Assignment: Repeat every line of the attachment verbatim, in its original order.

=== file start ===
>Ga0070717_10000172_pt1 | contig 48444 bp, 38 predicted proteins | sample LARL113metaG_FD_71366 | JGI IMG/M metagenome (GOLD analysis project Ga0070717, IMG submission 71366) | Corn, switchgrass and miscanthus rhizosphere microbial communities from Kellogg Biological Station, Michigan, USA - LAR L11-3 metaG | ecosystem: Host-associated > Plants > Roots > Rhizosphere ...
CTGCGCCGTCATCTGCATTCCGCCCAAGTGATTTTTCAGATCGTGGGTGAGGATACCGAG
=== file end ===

>Ga0070717_10000172_pt1 | contig 48444 bp, 38 predicted proteins | sample LARL113metaG_FD_71366 | JGI IMG/M metagenome (GOLD analysis project Ga0070717, IMG submission 71366) | Corn, switchgrass and miscanthus rhizosphere microbial communities from Kellogg Biological Station, Michigan, USA - LAR L11-3 metaG | ecosystem: Host-associated > Plants > Roots > Rhizosphere ...
CTGCGCCGTCATCTGCATTCCGCCCAAGTGATTTTTCAGATCGTGGGTGAGGATACCGAG